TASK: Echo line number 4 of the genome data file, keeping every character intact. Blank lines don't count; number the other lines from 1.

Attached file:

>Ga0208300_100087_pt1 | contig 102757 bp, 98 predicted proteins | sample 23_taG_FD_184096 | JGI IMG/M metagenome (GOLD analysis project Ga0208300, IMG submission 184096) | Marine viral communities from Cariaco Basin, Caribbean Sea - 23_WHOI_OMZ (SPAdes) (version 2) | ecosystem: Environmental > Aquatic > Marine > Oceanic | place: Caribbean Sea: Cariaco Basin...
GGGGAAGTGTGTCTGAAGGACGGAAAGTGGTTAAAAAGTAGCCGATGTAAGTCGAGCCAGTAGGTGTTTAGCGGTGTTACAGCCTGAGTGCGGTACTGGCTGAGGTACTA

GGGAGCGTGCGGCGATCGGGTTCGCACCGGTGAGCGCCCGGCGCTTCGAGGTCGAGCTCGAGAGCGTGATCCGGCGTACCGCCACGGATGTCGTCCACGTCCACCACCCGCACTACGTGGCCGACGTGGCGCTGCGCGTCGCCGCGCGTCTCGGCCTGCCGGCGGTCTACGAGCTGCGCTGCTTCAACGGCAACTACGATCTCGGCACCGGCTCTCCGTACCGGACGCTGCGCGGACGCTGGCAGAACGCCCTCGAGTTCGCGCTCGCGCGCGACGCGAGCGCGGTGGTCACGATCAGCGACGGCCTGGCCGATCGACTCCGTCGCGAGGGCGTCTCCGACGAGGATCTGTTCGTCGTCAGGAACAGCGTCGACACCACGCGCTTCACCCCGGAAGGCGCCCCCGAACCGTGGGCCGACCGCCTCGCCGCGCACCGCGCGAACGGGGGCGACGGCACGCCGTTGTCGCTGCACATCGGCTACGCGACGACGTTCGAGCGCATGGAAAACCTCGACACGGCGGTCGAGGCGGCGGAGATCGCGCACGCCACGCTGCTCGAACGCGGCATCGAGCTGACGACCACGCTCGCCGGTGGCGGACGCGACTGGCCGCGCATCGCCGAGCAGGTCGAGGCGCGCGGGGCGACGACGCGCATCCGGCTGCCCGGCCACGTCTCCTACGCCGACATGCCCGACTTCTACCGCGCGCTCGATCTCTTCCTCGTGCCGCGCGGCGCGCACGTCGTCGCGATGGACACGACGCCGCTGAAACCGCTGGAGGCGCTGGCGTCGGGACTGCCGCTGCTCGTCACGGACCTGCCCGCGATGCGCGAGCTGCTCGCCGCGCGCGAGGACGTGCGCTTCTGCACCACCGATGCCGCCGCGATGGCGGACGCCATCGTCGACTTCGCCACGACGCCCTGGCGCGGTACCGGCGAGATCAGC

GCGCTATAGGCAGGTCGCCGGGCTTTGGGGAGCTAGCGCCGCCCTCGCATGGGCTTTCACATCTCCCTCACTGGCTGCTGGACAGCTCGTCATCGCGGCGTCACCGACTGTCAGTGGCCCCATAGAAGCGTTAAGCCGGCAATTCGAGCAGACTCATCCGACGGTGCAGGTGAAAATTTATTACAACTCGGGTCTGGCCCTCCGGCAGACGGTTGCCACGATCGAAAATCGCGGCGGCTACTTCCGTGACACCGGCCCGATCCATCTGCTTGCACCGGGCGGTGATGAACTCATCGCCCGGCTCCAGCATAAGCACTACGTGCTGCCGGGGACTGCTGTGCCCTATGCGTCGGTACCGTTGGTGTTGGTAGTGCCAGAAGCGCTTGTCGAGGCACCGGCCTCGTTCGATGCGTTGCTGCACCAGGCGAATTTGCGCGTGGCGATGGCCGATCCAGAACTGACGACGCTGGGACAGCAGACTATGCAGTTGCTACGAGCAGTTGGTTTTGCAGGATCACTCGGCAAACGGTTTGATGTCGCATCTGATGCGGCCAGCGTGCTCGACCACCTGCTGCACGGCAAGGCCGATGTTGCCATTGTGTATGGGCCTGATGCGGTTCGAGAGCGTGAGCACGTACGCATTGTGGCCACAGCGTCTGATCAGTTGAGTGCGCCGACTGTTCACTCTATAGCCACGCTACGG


GCGCTATAGGCAGGTCGCCGGGCTTTGGGGAGCTAGCGCCGCCCTCGCATGGGCTTTCACATCTCCCTCACTGGCTGCTGGACAGCTCGTCATCGCGGCGTCACCGACTGTCAGTGGCCCCATAGAAGCGTTAAGCCGGCAATTCGAGCAGACTCATCCGACGGTGCAGGTGAAAATTTATTACAACTCGGGTCTGGCCCTCCGGCAGACGGTTGCCACGATCGAAAATCGCGGCGGCTACTTCCGTGACACCGGCCCGATCCATCTGCTTGCACCGGGCGGTGATGAACTCATCGCCCGGCTCCAGCATAAGCACTACGTGCTGCCGGGGACTGCTGTGCCCTATGCGTCGGTACCGTTGGTGTTGGTAGTGCCAGAAGCGCTTGTCGAGGCACCGGCCTCGTTCGATGCGTTGCTGCACCAGGCGAATTTGCGCGTGGCGATGGCCGATCCAGAACTGACGACGCTGGGACAGCAGACTATGCAGTTGCTACGAGCAGTTGGTTTTGCAGGATCACTCGGCAAACGGTTTGATGTCGCATCTGATGCGGCCAGCGTGCTCGACCACCTGCTGCACGGCAAGGCCGATGTTGCCATTGTGTATGGGCCTGATGCGGTTCGAGAGCGTGAGCACGTACGCATTGTGGCCACAGCGTCTGATCAGTTGAGTGCGCCGACTGTTCACTCTATAGCCACGCTACGG